A recent experience made me realize that pain management is changing.
I recently assisted a family member who was experiencing severe back pain that prevented her from walking. The pain became so severe that she took an ambulance to the emergency room (ER) early one Saturday morning when I was out of town.
She received treatment at the ER for her pain, but she wasn’t sent home with any pain medication. The following Monday, I took her back to the ER for follow-up treatment, and an MRI showed disk bulging on both sides. That helped explain the pain and resulted in discharge with a prescription, but for only 20 doses of an opioid. The pills did provide some relief, but she visited her family physician several days later because she needed more to control her pain.
She received another prescription for 30 doses and a referral to an orthopedist in the spine center for follow up a few days later. She left that visit with a more precise diagnosis and a prescription for 2 weeks’ worth of opioid treatment. However, the family physician told her to be careful with the narcotic, as the MD wouldn’t prescribe it again.
Anyone who looked at my family member’s medical record might believe she was a drug abuser seeking narcotics because she had been to multiple providers for pain medication when, in reality, she was seeking relief for real pain.
When I started practicing pharmacy many years ago, prescribers feared that opioids were addictive, so they prescribed them reluctantly. As a result, patients like my family member were often denied real pain relief, which is why there was an effort in the 1970s to make pain another vital sign and make pain management a skill that prescribers developed.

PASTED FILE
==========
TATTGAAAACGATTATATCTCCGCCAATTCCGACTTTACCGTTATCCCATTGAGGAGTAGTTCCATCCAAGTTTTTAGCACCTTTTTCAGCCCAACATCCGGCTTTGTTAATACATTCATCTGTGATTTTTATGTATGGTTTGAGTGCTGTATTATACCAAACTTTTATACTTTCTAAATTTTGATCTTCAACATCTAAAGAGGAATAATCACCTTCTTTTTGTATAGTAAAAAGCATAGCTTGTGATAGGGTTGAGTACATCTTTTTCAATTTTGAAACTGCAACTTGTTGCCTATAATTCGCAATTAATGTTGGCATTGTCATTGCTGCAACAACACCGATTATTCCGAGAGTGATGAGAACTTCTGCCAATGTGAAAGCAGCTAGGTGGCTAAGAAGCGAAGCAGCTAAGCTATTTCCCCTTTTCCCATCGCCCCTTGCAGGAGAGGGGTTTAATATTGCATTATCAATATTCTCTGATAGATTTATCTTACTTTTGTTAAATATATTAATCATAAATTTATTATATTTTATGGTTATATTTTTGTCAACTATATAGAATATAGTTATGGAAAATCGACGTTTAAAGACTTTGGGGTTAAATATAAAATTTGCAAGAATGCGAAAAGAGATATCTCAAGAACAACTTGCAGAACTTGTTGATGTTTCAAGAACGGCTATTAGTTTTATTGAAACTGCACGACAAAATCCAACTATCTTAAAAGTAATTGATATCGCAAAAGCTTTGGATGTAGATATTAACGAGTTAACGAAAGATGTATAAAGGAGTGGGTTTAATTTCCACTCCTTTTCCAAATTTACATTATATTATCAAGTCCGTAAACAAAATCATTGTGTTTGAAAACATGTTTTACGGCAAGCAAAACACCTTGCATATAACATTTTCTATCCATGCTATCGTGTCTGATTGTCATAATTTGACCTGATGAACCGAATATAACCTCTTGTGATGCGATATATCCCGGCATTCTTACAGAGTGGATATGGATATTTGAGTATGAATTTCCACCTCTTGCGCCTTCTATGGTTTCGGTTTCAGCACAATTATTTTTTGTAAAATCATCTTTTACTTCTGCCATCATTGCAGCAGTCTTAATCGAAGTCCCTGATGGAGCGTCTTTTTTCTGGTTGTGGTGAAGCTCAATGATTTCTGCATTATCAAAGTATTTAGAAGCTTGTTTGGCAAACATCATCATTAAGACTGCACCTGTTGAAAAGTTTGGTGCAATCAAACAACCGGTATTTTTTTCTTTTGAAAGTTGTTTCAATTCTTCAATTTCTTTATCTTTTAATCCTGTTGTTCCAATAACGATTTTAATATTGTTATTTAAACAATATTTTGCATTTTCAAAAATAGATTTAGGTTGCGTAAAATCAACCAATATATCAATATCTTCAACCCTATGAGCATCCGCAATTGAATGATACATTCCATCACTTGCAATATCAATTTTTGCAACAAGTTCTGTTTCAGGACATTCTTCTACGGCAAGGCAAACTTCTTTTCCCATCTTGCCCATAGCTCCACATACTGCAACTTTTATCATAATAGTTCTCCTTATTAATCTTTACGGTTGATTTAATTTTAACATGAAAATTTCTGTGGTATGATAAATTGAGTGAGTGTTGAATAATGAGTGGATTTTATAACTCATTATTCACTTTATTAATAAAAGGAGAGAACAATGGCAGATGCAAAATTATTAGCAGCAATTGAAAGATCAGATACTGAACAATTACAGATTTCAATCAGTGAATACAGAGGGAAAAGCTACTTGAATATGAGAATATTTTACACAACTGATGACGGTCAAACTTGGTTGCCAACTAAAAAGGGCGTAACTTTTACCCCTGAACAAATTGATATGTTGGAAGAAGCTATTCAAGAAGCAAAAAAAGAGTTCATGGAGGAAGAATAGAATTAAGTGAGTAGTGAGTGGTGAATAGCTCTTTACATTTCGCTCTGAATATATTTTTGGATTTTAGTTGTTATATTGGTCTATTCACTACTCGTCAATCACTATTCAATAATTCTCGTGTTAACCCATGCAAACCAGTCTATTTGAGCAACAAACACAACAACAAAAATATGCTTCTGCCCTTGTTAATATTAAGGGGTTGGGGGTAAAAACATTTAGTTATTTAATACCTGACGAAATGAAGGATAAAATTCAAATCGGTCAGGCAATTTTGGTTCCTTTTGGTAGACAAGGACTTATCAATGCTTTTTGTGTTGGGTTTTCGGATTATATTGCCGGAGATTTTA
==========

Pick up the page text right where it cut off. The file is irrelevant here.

Today, we continue to hear stories about individuals getting addicted to pain medicine as a result of legitimate treatment. The result seems to be what my family member experienced: real reluctance to treat legitimate pain and real concern about patients becoming addicts.
In the end, my family member was able to get pain relief, but it took a few more visits than what may have been necessary, potentially costing the system more money. However, along the way, she realized that she shouldn’t depend on opioids, but instead work to get her problem resolved with exercise and other treatments. To me, that seems like a good balance between overreliance on opioids and undertreatment.
A recent New York Times article described how a New Jersey ER attempts a full range of options to curb addiction. It made the point that too often, those in emergency medicine reflexively prescribe opioids because it’s an easy way to get patients out of the ER and take care of those next in line. My recent experience tells me patients in need of opioid treatment are getting it, but not as conveniently as before. Isn’t that better in the long run?